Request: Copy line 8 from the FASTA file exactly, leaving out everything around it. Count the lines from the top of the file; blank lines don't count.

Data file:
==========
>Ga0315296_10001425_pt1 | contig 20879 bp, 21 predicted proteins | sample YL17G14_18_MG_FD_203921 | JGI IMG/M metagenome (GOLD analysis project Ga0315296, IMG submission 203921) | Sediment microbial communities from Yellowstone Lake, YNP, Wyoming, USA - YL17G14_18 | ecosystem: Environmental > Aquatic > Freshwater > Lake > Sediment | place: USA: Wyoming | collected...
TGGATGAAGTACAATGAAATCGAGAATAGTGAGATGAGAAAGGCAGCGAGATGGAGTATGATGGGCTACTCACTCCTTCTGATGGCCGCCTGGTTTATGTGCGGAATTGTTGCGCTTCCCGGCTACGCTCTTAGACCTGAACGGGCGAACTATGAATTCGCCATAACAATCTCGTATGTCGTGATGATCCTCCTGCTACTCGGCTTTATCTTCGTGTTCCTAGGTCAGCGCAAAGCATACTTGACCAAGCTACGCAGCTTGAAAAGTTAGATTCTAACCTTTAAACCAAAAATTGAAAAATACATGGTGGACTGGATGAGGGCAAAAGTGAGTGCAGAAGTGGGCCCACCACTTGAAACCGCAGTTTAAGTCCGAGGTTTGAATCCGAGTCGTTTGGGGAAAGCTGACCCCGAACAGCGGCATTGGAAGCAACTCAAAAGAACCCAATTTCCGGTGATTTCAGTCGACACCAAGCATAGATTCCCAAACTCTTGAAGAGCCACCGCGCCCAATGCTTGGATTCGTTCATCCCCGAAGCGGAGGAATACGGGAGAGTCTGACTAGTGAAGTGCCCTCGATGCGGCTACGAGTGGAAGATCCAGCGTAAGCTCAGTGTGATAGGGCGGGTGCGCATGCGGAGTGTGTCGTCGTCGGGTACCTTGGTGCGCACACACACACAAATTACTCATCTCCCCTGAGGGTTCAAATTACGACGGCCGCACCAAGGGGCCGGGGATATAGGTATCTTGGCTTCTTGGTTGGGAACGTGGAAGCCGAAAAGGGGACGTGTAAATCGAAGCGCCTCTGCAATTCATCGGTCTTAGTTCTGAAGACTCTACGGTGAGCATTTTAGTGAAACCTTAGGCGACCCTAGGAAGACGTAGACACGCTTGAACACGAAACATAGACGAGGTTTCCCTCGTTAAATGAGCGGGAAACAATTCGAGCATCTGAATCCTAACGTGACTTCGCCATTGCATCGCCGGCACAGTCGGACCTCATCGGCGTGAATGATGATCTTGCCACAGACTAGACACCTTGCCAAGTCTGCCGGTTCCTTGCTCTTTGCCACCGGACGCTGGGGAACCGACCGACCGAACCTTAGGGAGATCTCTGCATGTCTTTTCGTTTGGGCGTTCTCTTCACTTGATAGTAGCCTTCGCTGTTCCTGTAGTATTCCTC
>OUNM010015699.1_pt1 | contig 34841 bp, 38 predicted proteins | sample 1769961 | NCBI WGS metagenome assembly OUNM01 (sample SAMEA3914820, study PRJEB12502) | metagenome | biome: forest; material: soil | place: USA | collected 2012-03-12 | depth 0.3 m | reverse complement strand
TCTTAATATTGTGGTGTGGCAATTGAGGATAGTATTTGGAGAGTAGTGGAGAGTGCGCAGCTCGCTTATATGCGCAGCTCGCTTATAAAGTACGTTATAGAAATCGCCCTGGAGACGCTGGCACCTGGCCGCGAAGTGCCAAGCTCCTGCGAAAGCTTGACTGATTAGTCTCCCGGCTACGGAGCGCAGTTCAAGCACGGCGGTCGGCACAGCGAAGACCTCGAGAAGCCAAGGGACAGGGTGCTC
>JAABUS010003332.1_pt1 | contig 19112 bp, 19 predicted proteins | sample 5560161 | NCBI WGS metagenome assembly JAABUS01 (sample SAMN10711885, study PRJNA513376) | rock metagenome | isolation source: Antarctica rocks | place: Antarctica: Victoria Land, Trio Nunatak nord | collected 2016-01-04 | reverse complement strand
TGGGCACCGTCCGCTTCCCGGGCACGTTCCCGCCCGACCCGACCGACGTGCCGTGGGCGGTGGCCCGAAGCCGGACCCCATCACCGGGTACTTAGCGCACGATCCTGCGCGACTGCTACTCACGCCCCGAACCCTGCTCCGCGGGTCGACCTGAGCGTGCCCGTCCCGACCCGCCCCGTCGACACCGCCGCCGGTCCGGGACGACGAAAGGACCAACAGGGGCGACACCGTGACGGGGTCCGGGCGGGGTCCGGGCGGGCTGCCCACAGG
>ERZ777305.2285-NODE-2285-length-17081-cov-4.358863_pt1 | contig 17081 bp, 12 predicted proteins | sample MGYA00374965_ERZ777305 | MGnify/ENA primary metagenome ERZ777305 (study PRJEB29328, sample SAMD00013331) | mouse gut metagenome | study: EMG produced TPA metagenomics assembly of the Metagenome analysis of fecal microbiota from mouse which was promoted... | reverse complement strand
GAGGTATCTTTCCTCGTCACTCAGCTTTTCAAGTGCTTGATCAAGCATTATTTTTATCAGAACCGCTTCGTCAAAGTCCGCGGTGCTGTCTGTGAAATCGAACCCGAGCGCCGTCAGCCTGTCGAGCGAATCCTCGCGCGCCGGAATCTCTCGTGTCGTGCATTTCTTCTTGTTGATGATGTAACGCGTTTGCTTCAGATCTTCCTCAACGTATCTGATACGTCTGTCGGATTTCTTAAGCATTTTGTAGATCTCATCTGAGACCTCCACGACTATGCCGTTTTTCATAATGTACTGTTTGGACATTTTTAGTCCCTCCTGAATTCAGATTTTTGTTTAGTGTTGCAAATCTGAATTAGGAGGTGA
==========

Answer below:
GAGGTATCTTTCCTCGTCACTCAGCTTTTCAAGTGCTTGATCAAGCATTATTTTTATCAGAACCGCTTCGTCAAAGTCCGCGGTGCTGTCTGTGAAATCGAACCCGAGCGCCGTCAGCCTGTCGAGCGAATCCTCGCGCGCCGGAATCTCTCGTGTCGTGCATTTCTTCTTGTTGATGATGTAACGCGTTTGCTTCAGATCTTCCTCAACGTATCTGATACGTCTGTCGGATTTCTTAAGCATTTTGTAGATCTCATCTGAGACCTCCACGACTATGCCGTTTTTCATAATGTACTGTTTGGACATTTTTAGTCCCTCCTGAATTCAGATTTTTGTTTAGTGTTGCAAATCTGAATTAGGAGGTGA